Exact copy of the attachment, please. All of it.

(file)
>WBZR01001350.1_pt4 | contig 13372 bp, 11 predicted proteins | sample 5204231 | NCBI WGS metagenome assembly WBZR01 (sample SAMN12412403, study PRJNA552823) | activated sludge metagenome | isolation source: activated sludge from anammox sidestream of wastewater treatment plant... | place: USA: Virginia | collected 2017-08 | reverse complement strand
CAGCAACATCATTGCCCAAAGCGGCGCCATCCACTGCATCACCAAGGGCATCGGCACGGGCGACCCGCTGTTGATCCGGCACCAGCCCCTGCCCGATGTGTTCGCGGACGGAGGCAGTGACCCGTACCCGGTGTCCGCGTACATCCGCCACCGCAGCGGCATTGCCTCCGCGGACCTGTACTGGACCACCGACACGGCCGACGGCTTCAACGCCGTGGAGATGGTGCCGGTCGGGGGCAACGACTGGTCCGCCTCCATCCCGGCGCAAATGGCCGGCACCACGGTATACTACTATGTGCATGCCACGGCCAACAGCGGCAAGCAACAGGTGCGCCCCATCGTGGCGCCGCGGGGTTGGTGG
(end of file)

>WBZR01001350.1_pt4 | contig 13372 bp, 11 predicted proteins | sample 5204231 | NCBI WGS metagenome assembly WBZR01 (sample SAMN12412403, study PRJNA552823) | activated sludge metagenome | isolation source: activated sludge from anammox sidestream of wastewater treatment plant... | place: USA: Virginia | collected 2017-08 | reverse complement strand
CAGCAACATCATTGCCCAAAGCGGCGCCATCCACTGCATCACCAAGGGCATCGGCACGGGCGACCCGCTGTTGATCCGGCACCAGCCCCTGCCCGATGTGTTCGCGGACGGAGGCAGTGACCCGTACCCGGTGTCCGCGTACATCCGCCACCGCAGCGGCATTGCCTCCGCGGACCTGTACTGGACCACCGACACGGCCGACGGCTTCAACGCCGTGGAGATGGTGCCGGTCGGGGGCAACGACTGGTCCGCCTCCATCCCGGCGCAAATGGCCGGCACCACGGTATACTACTATGTGCATGCCACGGCCAACAGCGGCAAGCAACAGGTGCGCCCCATCGTGGCGCCGCGGGGTTGGTGG